Rock Paper Scissors and a52 Launch Elastic

Rock Paper Scissors and a52 Launch Elastic

The principals behind Los Angeles-based editorial company Rock Paper Scissors (RPS) and visual effects company a52 announced the launch of a new, full-service, design-driven company named Elastic.

To support their new venture, RPS and a52 co-founders Angus Wall and Linda Carlson have hired Alex Gorodetzki as Elastic's executive producer and Trevor Shepard as its creative director of design.

"Elastic has grown out of the needs of our clients and the desires of our artists to make pictures and tell stories," said Wall, who together with Carlson launched RPS in 1992 and a52 in 1995. "It's great to operate as a little studio and produce projects from beginning to end. RPS, a52 and Elastic will be working as autonomous companies and a complete digital production studio." Elastic will represent all in-house editors and VFX artists from RPS and a52 for projects ranging from title to type design.

"Both Trevor and Alex have created a lot of high-profile projects requiring hybrid production approaches," Wall added. "Alex has facilitated projects ranging from broadcast network launches to Super Bowl spots. The plan is for Alex to work closely with a52 EP Ron Cosentino and RPS EP CL Weaver to present a unified force in offering our clients creative solutions."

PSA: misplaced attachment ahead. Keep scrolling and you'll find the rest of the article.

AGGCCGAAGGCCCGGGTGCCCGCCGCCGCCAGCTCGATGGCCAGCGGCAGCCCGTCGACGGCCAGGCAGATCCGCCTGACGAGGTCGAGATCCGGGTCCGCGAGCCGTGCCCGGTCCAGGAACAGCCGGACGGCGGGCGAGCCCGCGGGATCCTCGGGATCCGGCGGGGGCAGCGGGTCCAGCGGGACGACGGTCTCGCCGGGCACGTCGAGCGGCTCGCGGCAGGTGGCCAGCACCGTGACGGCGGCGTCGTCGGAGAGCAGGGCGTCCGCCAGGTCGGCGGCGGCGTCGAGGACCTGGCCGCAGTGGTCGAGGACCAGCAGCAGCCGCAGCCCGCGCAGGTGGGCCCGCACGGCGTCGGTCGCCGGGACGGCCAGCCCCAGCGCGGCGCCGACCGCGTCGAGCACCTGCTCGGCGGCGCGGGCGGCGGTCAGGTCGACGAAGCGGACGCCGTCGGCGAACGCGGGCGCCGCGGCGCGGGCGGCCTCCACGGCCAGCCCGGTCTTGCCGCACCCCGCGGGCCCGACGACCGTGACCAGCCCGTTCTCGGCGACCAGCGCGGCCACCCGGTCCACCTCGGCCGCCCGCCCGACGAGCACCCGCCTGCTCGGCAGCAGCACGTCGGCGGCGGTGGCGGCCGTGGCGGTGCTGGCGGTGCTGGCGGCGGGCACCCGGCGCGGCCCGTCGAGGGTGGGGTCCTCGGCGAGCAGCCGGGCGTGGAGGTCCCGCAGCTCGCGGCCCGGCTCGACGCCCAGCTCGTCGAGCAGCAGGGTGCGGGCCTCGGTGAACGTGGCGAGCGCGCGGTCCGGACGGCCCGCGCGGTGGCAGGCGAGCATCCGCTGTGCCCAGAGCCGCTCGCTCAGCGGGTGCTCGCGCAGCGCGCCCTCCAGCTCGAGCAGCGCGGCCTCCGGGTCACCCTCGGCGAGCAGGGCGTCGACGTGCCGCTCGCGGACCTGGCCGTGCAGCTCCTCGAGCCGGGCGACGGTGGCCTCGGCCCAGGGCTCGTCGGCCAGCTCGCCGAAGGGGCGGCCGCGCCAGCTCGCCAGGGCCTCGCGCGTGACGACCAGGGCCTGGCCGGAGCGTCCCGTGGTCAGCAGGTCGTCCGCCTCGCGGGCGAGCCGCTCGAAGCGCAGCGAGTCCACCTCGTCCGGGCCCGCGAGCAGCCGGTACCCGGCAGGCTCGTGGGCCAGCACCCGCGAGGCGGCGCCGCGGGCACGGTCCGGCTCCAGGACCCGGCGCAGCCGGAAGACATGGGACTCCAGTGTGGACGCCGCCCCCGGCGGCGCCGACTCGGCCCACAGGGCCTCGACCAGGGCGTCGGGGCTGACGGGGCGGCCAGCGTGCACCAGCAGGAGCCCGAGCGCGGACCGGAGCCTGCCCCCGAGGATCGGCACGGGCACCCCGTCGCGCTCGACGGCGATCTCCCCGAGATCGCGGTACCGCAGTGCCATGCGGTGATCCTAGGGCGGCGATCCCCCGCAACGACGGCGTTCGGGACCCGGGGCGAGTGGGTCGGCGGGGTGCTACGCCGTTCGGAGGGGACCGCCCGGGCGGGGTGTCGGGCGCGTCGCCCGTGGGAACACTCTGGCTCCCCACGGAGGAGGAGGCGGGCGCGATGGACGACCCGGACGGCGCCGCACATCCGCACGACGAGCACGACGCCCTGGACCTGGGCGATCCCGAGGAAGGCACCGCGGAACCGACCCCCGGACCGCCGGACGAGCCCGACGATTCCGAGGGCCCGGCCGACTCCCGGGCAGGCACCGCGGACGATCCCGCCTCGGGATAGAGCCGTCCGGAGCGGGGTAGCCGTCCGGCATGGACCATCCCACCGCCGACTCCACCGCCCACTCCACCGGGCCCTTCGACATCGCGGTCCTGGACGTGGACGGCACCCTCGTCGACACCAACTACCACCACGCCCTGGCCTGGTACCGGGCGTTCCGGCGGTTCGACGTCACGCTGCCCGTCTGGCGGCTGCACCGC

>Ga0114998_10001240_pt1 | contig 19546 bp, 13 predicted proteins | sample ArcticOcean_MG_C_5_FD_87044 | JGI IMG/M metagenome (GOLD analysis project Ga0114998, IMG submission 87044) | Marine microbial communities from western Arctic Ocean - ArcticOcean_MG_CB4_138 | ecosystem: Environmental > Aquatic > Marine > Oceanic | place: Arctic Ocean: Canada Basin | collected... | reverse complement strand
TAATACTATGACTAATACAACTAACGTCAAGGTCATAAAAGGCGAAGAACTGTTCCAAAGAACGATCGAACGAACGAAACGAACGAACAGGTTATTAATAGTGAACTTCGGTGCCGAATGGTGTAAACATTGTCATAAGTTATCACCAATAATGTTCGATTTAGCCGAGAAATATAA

Elastic already has assignments underway for Nike and many other prominent international brands. The first Elastic spot is Andrew Hall's Nike "Spider," produced through Wieden+Kennedy Tokyo and their clients at Nikelab and offering a perfect example of visual content requiring the type of hybrid production approach Elastic was created to address.

"The agency creatives wanted a spot showcasing the new Nike 'Flywire' technology, featuring a spider creating a shoe-shaped web with the flywires," Hall explained. "I shot the live-action plates using a Canon 1D camera and shooting at 12 frames per second to capture the aesthetic of the piece, and shot a series of time-lapse shots over a number of days. We then set about creating the spider and the webs it laid down to form the shoe in Maya; for that, a52's Max Ulichney worked closely with me designing the look of the spider to be an extension of the shoe."


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